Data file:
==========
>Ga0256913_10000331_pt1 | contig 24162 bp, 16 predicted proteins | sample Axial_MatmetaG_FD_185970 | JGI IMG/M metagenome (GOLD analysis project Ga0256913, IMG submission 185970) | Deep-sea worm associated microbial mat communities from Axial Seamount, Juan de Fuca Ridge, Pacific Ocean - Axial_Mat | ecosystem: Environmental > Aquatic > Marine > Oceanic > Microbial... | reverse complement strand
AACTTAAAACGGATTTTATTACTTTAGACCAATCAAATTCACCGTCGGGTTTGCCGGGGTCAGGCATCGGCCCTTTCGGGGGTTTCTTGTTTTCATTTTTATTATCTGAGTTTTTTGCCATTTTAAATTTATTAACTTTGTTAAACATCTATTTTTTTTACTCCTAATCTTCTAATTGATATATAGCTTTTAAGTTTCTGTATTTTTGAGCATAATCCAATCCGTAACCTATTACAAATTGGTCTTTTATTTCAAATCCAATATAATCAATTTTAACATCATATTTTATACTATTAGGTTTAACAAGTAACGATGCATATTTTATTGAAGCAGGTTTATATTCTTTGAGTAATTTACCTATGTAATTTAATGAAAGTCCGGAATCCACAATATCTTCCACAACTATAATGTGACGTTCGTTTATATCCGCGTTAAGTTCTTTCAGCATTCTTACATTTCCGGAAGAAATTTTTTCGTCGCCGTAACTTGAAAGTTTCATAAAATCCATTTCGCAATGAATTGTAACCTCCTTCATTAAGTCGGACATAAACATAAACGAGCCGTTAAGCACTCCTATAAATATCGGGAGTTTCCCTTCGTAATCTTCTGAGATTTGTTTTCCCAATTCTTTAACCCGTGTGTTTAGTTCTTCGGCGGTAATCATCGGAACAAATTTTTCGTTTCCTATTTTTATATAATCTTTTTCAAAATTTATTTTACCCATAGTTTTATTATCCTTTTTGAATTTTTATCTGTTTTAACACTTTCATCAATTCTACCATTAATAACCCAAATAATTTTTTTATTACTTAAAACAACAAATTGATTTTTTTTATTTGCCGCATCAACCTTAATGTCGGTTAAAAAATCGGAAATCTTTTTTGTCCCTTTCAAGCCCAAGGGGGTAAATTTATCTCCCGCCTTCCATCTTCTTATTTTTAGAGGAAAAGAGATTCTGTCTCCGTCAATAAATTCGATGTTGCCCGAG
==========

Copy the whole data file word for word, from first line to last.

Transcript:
>Ga0256913_10000331_pt1 | contig 24162 bp, 16 predicted proteins | sample Axial_MatmetaG_FD_185970 | JGI IMG/M metagenome (GOLD analysis project Ga0256913, IMG submission 185970) | Deep-sea worm associated microbial mat communities from Axial Seamount, Juan de Fuca Ridge, Pacific Ocean - Axial_Mat | ecosystem: Environmental > Aquatic > Marine > Oceanic > Microbial... | reverse complement strand
AACTTAAAACGGATTTTATTACTTTAGACCAATCAAATTCACCGTCGGGTTTGCCGGGGTCAGGCATCGGCCCTTTCGGGGGTTTCTTGTTTTCATTTTTATTATCTGAGTTTTTTGCCATTTTAAATTTATTAACTTTGTTAAACATCTATTTTTTTTACTCCTAATCTTCTAATTGATATATAGCTTTTAAGTTTCTGTATTTTTGAGCATAATCCAATCCGTAACCTATTACAAATTGGTCTTTTATTTCAAATCCAATATAATCAATTTTAACATCATATTTTATACTATTAGGTTTAACAAGTAACGATGCATATTTTATTGAAGCAGGTTTATATTCTTTGAGTAATTTACCTATGTAATTTAATGAAAGTCCGGAATCCACAATATCTTCCACAACTATAATGTGACGTTCGTTTATATCCGCGTTAAGTTCTTTCAGCATTCTTACATTTCCGGAAGAAATTTTTTCGTCGCCGTAACTTGAAAGTTTCATAAAATCCATTTCGCAATGAATTGTAACCTCCTTCATTAAGTCGGACATAAACATAAACGAGCCGTTAAGCACTCCTATAAATATCGGGAGTTTCCCTTCGTAATCTTCTGAGATTTGTTTTCCCAATTCTTTAACCCGTGTGTTTAGTTCTTCGGCGGTAATCATCGGAACAAATTTTTCGTTTCCTATTTTTATATAATCTTTTTCAAAATTTATTTTACCCATAGTTTTATTATCCTTTTTGAATTTTTATCTGTTTTAACACTTTCATCAATTCTACCATTAATAACCCAAATAATTTTTTTATTACTTAAAACAACAAATTGATTTTTTTTATTTGCCGCATCAACCTTAATGTCGGTTAAAAAATCGGAAATCTTTTTTGTCCCTTTCAAGCCCAAGGGGGTAAATTTATCTCCCGCCTTCCATCTTCTTATTTTTAGAGGAAAAGAGATTCTGTCTCCGTCAATAAATTCGATGTTGCCCGAG